Pretoria - Destitute old and young people living at Number 2 Struben Street in Marabastad have more questions than answers about their living conditions.
The shelter for the homeless offers accommodation to people, including infants and pregnant women, who have to bear the stench of uncollected waste, blocked drains and filthy toilets while going days without washing.
When the Pretoria News team visited the shelter yesterday, scores of the residents had just eaten their breakfast and were in search of what to do next in the day’s activities.
The shelter, established in 2004, is meant to accommodate 300 people, but it is overflowing with more 550 people.
It is funded by the Gauteng Department of Social Development, which has enlisted the assistance of the NPO Kitso Lesedi, that supports the residents with food and medical supplies.
Besides the filth, the distressed residents complained about crime in the area and drug use.
One of their leaders, Aubrey Lemogang, said the shelter had not been improved in the 10 years he had been living there.
“Despite all the promises we get here almost every month, nothing has happened. There has never been any improvement.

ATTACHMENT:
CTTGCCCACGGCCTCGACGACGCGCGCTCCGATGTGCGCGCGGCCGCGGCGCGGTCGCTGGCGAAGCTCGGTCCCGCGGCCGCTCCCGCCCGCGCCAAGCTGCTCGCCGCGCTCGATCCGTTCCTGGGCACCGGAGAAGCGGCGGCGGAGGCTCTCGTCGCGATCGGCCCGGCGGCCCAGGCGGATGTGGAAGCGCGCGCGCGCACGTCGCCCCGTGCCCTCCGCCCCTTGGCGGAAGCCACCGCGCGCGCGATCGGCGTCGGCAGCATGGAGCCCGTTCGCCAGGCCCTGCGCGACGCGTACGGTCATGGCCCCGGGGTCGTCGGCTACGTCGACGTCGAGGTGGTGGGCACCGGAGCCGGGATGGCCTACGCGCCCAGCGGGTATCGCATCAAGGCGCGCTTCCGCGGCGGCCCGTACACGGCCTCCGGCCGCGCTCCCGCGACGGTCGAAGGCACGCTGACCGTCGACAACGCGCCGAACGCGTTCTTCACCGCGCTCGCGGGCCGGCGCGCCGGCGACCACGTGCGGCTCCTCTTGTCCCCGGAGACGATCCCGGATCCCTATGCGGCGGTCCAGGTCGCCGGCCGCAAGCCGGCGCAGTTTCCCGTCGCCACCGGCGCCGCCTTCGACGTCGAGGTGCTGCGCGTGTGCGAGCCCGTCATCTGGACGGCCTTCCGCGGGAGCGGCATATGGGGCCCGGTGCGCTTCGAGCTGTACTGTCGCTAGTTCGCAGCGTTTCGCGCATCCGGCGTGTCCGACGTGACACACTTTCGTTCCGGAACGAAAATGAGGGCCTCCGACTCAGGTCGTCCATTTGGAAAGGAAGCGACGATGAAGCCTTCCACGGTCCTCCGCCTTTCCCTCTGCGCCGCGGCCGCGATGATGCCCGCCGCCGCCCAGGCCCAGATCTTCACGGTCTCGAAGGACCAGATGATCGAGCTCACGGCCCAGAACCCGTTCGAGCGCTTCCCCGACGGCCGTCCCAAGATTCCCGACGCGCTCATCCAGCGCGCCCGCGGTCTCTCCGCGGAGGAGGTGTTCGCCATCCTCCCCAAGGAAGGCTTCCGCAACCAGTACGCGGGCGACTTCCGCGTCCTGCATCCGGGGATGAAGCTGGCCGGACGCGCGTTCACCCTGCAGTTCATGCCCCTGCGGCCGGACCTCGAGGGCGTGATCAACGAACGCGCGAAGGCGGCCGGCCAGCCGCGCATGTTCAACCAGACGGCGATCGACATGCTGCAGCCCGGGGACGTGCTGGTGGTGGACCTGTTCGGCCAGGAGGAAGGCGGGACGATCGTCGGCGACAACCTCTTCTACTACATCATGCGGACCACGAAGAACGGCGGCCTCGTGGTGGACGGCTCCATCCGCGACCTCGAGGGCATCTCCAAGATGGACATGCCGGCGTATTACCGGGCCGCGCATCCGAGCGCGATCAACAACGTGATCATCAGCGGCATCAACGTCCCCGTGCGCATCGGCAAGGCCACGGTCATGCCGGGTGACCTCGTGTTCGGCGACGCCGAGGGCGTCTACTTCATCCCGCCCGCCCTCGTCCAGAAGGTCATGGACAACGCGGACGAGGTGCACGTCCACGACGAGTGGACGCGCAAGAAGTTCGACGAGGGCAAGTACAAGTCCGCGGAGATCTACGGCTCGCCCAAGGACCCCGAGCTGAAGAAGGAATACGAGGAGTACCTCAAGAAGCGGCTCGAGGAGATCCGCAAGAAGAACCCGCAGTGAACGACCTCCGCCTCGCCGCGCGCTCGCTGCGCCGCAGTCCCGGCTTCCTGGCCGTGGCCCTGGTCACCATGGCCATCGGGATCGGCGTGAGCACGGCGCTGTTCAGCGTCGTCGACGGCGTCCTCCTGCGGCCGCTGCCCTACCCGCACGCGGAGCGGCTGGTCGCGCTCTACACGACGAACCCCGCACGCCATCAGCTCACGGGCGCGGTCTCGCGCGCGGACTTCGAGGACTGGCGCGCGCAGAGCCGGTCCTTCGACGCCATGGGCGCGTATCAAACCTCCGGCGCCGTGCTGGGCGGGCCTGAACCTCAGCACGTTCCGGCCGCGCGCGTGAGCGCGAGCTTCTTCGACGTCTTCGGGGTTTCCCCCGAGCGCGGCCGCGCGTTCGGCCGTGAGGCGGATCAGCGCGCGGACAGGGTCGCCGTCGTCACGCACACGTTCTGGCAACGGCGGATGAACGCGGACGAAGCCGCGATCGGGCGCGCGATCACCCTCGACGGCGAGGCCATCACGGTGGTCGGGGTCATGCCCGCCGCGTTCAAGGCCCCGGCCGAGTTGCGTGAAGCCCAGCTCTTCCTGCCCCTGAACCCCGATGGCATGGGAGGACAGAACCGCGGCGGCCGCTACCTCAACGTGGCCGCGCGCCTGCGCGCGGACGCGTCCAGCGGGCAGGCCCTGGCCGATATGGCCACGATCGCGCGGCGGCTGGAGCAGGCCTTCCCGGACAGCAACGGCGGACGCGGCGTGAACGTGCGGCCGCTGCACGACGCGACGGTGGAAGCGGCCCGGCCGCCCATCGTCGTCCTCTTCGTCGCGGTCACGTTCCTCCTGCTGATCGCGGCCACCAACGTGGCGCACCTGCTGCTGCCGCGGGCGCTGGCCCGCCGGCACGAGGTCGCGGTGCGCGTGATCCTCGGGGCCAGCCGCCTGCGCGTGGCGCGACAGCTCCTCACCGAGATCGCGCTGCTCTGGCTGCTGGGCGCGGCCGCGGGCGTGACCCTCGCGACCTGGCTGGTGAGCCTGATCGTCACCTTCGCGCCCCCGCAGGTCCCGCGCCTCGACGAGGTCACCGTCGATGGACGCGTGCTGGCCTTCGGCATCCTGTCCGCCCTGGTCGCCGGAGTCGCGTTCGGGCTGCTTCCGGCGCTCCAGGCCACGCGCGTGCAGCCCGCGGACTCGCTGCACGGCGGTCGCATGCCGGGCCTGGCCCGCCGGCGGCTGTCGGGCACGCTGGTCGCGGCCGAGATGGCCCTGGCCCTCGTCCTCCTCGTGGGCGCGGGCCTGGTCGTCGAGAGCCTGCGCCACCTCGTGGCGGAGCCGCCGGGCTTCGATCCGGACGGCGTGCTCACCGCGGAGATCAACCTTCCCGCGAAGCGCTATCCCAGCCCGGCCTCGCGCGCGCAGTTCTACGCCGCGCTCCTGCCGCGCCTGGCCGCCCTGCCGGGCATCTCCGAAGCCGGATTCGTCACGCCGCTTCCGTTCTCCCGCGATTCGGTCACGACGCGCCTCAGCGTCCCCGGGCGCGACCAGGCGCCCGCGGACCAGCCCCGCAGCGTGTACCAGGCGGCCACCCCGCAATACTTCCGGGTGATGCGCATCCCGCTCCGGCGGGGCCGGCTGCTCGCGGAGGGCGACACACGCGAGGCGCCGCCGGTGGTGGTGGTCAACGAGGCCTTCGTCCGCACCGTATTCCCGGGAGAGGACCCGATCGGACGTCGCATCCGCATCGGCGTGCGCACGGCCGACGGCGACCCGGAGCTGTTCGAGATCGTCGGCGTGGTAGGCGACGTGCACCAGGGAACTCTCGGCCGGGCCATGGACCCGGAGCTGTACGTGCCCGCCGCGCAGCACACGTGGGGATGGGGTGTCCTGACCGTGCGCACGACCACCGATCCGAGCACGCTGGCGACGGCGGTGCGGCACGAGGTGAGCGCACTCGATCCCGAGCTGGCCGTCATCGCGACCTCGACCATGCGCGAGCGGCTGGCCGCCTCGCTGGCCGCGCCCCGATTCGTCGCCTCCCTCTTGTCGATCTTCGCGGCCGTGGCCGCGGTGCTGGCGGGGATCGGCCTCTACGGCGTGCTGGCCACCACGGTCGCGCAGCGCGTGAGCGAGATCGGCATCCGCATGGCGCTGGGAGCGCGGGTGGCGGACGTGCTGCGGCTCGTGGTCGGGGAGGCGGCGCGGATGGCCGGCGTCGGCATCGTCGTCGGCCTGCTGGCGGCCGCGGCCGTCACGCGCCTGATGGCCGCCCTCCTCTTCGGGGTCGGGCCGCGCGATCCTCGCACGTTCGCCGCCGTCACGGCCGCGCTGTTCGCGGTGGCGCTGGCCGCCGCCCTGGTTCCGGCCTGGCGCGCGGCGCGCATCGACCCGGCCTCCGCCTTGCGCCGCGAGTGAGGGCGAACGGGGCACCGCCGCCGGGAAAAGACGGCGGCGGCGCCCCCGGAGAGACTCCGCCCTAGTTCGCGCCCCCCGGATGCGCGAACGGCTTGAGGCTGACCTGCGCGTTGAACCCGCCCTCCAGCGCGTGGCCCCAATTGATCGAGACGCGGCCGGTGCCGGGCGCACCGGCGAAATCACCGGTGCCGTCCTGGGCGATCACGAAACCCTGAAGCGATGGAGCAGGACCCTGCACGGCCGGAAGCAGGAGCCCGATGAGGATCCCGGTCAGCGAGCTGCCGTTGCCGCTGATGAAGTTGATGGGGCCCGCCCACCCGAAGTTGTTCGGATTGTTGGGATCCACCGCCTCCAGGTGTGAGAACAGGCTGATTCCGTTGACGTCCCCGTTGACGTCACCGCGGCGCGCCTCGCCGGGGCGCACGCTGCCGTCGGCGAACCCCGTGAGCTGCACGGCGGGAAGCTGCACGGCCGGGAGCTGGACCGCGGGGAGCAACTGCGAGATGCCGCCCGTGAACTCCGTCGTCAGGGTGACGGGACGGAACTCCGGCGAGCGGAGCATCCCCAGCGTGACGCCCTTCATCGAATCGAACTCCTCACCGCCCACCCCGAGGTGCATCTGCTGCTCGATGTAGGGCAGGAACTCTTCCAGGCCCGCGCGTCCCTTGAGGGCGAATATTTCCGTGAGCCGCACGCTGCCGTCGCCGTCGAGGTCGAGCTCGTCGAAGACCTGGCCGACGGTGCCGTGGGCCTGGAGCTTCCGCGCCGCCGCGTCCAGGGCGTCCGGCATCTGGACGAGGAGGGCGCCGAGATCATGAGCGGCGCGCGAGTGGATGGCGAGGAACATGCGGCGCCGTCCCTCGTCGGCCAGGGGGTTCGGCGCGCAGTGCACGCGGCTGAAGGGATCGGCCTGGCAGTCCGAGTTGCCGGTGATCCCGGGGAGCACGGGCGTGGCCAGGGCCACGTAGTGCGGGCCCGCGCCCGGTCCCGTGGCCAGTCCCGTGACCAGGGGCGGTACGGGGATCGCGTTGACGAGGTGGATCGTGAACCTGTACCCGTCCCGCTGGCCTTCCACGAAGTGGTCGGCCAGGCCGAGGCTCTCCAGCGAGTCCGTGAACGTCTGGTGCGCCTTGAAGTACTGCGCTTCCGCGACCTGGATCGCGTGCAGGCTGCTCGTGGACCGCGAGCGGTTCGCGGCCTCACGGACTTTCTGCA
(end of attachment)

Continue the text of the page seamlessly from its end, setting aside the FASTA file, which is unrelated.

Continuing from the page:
“We don’t have flushing toilets, they don’t get cleaned, and we are subjected to blocked drains every day. Nothing works at this shelter,” he said.
Lemogang said that the only positive thing that came with the shelter was the fact that they received a meal three times a day. However, even that came with its challenges.
“Where do we eat our meals in this dirt? Everywhere we go here, there is a smell. We have nowhere to go to eat, even if we get the food.”
Resident Reneilwe Mabuselahas been living in the shelter for five years.
He said his life was at risk daily. He accused police of bringing drug addicts into the shelter.
“The police bring nyaope addicts to the shelter and they often rob us.
“We sometimes have no water or electricity. Crime here has surged to the roof, and since the municipal strike, we have had no collection of waste,” Mabusela said.
“Women have no privacy here. We are wondering what is next for us because this place can develop a disease at any time. Actually, we would not be surprised if people started falling like flies,” he said.
In 2020, the then MEC for social development, Dr Nomathembu Mokgethi, visited and told them the government had worked out an exit strategy that would see them being relocated to other shelters in the city.
Mokgethi had said the government planned a phased closure of the facility, which would eventually be decommissioned after the lockdown. However, Mabusela said none of this transpired.
He said they were also promised flats to which they would be relocated, but to no avail.
“They (officials) keep coming to us to tell us about their relocation plans. That has never happened, and seems it will never happen,” Mabusela said.